You should watch Contagion, but maybe not right now
The forgotten 2011 title is currently one of WB's most popular films.
Coronavirus, which first appeared in December of last year, has brought the world to a stalemate. With entire Italy in quarantine and several countries counting the number of infected in thousands, there is no doubt that this health crisis will have a strong effect on the world economy.
This includes the film and music industry, with festivals, events, and concerts being canceled or postponed. No Time to Die, the 25th film in the James Bond franchise and one of the most anticipated projects of 2020, will have its release in November, as opposed to the originally set premiere date in April. This is a decision made, presumably, both for financial and safety reasons.
And while this comes as no surprise in the wake of safety measures becoming stricter and travels being restricted or banned, recently a news story showed that not all content is affected the same. One film has found its way back from oblivion simply because of its topic. Contagion, a 2011 film by Steven Soderbergh, has jumped from a low 270. place in WB's titles catalog, to the second spot, surpassed in popularity only by Harry Potter. Whether to ease our fears or to satisfy our masochistic nature, Contagion has become the go-to title on iTunes.
For those of you who missed it almost ten years ago, this film portraits a pandemic that started in Hong Kong and is spreading with great speed, leaving a devastating effect worldwide, while the World Health Organization (WHO) and Central for Disease Control (CDC) race with the virus in an effort to track its origin and develop a vaccine.
Film intersects several stories - scientific and more personal in nature - in a tempo that never slows down, with both virus and the story moving quickly, and the editing leaving us constantly worried and in a state of panic. This leaves little space for a personal connection with the characters that are supposed to represent us - regular people - who are dealing with fear and grief on.
While the entire cast – including Matt Damon, Gwyneth Paltrow, Laurence Fishburne, Marion Cotillard - does an excellent job, one of the most touching performances was that of Kate Winslet, who plays an epidemiologist sent to investigate the origin of the virus in the US. A professional, who comes in with great force and knowledge finds herself personally affected by the disease and Winslet's performance as Dr. Mears leaves you heartbroken.
The specific feel of the film was the creators' intention. Scott Z. Burns, the film's writer, wanted to create a story that rings true and could happen at any time. To achieve this, according to his interview for comingsoon.net, Burns first turned to Dr. Larry Brilliant, who he has seen doing a Ted Talk on pandemic diseases. Dr. Brilliant later helped him reach other virologists and several individuals in WHO. And while the preparation for the film began before the flu epidemic of 2009, these events gave Burns first-hand look at the reality of all of our reactions in such situations.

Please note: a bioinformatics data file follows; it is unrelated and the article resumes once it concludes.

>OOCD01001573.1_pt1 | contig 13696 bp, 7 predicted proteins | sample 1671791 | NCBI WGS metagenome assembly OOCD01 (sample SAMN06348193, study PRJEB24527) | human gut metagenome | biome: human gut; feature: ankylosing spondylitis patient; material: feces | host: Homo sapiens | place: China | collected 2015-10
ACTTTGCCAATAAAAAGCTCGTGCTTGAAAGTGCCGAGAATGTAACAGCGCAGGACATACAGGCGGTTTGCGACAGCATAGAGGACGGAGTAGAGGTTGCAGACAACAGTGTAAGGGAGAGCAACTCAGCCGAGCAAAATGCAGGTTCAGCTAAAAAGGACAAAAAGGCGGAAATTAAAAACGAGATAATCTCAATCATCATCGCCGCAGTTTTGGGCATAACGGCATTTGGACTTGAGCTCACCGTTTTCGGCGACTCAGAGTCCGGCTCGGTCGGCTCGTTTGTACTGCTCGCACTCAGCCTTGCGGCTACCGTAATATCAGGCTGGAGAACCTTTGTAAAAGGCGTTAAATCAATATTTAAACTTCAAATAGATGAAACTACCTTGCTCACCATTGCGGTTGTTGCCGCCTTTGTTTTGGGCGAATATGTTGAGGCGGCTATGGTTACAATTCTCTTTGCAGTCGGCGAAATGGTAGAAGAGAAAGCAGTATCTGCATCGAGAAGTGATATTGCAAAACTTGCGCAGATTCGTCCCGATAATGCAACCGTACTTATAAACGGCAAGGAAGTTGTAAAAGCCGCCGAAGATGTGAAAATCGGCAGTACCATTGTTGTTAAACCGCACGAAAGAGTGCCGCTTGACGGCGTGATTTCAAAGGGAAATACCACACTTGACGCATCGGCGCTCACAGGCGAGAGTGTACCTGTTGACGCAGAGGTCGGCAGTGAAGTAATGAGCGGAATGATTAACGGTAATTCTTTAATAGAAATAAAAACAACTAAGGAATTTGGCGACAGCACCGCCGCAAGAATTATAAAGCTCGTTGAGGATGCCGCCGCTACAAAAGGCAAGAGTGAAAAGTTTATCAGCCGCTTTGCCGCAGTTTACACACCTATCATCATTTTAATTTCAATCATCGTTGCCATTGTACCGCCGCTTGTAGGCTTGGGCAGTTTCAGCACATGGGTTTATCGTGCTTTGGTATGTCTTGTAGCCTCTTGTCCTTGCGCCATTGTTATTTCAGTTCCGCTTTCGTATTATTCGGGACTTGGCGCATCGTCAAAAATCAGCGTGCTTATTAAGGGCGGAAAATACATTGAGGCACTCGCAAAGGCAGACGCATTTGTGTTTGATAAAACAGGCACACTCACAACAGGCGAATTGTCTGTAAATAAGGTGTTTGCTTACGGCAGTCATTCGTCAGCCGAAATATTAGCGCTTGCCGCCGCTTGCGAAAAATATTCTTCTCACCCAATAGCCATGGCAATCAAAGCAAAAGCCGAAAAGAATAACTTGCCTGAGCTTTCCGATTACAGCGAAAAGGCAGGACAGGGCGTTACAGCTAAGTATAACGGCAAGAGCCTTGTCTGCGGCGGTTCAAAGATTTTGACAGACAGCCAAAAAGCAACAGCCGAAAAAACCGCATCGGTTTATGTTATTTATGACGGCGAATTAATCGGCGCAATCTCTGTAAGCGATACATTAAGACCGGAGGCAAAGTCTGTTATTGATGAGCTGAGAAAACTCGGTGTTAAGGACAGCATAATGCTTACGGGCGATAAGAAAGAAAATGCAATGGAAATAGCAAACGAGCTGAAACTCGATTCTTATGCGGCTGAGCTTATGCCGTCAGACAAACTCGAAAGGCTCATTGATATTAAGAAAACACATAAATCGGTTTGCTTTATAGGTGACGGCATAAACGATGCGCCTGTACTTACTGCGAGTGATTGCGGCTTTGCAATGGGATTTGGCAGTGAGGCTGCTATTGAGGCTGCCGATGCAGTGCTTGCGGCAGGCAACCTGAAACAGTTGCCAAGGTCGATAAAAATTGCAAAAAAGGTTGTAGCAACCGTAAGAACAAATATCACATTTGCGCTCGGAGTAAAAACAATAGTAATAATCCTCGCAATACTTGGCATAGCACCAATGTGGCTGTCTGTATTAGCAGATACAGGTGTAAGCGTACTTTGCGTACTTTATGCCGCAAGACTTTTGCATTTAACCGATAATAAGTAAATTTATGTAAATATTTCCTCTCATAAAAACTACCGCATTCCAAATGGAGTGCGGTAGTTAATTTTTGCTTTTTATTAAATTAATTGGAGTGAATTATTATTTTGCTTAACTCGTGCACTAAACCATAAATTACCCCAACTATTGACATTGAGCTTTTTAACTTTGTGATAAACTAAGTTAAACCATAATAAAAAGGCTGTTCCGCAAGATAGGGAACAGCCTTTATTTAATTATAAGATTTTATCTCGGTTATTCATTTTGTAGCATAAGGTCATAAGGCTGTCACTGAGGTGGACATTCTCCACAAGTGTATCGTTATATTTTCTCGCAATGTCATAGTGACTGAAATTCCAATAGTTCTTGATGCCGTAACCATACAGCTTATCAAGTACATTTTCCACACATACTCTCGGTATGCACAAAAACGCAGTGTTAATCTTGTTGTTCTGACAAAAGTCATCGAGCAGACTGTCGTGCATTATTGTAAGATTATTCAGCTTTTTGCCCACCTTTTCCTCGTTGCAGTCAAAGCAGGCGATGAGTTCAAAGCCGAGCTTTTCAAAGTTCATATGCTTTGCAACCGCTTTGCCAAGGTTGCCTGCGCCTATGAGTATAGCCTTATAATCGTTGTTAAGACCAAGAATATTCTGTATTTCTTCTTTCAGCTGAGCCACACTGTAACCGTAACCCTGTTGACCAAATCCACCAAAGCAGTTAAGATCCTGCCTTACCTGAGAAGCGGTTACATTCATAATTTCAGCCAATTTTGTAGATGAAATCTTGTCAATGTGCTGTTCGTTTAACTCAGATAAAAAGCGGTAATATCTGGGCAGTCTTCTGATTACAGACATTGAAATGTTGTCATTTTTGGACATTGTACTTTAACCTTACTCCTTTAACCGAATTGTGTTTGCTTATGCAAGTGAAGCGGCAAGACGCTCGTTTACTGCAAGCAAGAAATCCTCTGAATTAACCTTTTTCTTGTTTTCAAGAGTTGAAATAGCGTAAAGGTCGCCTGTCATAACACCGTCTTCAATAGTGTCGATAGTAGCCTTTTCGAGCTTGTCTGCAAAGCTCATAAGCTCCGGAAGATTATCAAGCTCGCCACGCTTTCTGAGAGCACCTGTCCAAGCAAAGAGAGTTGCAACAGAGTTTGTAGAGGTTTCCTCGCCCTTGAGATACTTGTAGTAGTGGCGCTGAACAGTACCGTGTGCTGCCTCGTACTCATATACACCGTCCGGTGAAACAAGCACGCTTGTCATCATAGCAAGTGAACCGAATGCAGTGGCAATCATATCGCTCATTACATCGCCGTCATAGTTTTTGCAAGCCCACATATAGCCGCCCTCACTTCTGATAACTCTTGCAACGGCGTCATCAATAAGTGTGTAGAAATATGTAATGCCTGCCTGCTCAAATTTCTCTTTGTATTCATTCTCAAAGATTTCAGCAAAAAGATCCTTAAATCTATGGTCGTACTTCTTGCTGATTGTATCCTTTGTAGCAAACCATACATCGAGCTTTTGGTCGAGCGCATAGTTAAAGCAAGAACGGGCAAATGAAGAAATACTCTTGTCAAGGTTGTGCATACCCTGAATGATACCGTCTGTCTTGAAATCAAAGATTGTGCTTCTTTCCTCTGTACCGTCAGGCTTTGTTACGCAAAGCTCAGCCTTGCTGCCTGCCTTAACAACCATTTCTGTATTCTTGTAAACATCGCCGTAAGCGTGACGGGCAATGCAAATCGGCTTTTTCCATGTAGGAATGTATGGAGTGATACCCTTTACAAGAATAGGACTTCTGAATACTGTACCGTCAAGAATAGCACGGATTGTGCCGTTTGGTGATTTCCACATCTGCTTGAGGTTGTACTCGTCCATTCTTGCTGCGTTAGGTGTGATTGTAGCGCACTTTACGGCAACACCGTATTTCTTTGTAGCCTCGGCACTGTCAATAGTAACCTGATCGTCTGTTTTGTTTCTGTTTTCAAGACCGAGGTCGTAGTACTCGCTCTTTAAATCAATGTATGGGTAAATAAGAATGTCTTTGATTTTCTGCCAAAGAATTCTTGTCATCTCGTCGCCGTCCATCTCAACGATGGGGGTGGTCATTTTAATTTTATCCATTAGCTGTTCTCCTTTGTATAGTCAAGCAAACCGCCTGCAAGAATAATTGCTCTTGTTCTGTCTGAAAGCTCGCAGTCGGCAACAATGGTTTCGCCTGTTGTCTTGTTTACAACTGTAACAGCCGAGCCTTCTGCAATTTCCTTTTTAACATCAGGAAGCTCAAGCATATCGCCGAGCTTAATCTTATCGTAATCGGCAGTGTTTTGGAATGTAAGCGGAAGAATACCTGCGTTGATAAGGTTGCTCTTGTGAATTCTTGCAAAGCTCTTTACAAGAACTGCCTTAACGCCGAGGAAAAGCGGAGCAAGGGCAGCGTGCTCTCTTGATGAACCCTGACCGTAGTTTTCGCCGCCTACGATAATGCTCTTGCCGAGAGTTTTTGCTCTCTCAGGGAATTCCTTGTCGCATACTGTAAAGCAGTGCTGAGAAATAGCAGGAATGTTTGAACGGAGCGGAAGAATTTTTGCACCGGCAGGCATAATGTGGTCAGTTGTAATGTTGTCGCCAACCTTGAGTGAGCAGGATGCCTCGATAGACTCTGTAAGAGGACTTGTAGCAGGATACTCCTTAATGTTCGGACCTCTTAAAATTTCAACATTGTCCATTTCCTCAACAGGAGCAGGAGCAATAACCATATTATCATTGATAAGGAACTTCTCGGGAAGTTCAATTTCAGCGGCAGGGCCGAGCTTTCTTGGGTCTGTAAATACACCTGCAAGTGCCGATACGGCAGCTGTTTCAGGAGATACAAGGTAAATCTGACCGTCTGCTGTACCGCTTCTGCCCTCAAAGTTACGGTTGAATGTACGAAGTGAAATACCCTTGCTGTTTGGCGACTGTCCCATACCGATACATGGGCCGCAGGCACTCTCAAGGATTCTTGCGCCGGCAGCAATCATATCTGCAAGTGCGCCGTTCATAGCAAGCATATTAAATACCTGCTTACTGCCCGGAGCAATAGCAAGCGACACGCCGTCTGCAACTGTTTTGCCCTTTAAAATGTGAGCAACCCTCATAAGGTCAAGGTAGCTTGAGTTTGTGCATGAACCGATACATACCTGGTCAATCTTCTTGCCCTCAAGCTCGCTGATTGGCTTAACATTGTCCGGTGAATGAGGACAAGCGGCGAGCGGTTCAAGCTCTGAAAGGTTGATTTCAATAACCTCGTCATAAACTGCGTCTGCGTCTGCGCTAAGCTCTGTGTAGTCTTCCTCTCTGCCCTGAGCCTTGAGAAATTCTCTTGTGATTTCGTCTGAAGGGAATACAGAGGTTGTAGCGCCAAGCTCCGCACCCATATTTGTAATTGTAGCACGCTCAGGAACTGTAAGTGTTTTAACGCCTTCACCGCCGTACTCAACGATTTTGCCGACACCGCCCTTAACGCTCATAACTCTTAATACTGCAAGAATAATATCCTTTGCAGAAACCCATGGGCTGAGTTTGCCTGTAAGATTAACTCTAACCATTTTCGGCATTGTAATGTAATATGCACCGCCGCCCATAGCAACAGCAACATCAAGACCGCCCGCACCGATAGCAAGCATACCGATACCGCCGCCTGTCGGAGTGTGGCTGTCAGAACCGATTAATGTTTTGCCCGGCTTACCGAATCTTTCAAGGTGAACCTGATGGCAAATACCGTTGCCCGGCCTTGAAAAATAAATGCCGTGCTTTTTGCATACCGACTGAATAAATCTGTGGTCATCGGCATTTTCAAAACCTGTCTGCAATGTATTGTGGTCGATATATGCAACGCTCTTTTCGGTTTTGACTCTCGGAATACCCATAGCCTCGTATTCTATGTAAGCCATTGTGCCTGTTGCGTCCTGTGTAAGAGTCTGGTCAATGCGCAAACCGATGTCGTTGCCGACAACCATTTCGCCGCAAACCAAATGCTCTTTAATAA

The critical response and the response from the medical community was mostly positive. And while the film was deemed correct in the details depicting the origin of the virus, the way it could spread and the procedures used to get a hold of the pandemic, it isn't to say that the reaction was all positive. Most negative critiques mentioned that the speed in which film's characters receive data on the numbers of infected individuals, the mortality rate is much more optimistic than it truly happens and it is very unlikely to develop a vaccine in such a short time - which simply makes for a better story.
While there is hope at the end of the film, making it clear that the pandemic will come to an end and life will go back to normal, it might be pretty grim for most viewers. If you do decide to stream Contagion, one story is particularly cautionary and rings even more true now than it did originally. That is one of the journalists turned blogger, turned conspiracy theorists Alan Krumwiede –played by Jude Law. Quickly in the story, he becomes an unfiltered vessel for theories and gossip, causing panic and ultimately serving his own interest. In 2011, this was a problem, in 2020 internet conspiracy theories are a pandemic on its own, inflicting harm on the entire society.
The thing is, Contagion was and is a decent film. It is a thriller that manages to unnerve us while staying more factual than a lot of other titles. You should watch it, but whether this is the perfect time for it, only you can decide.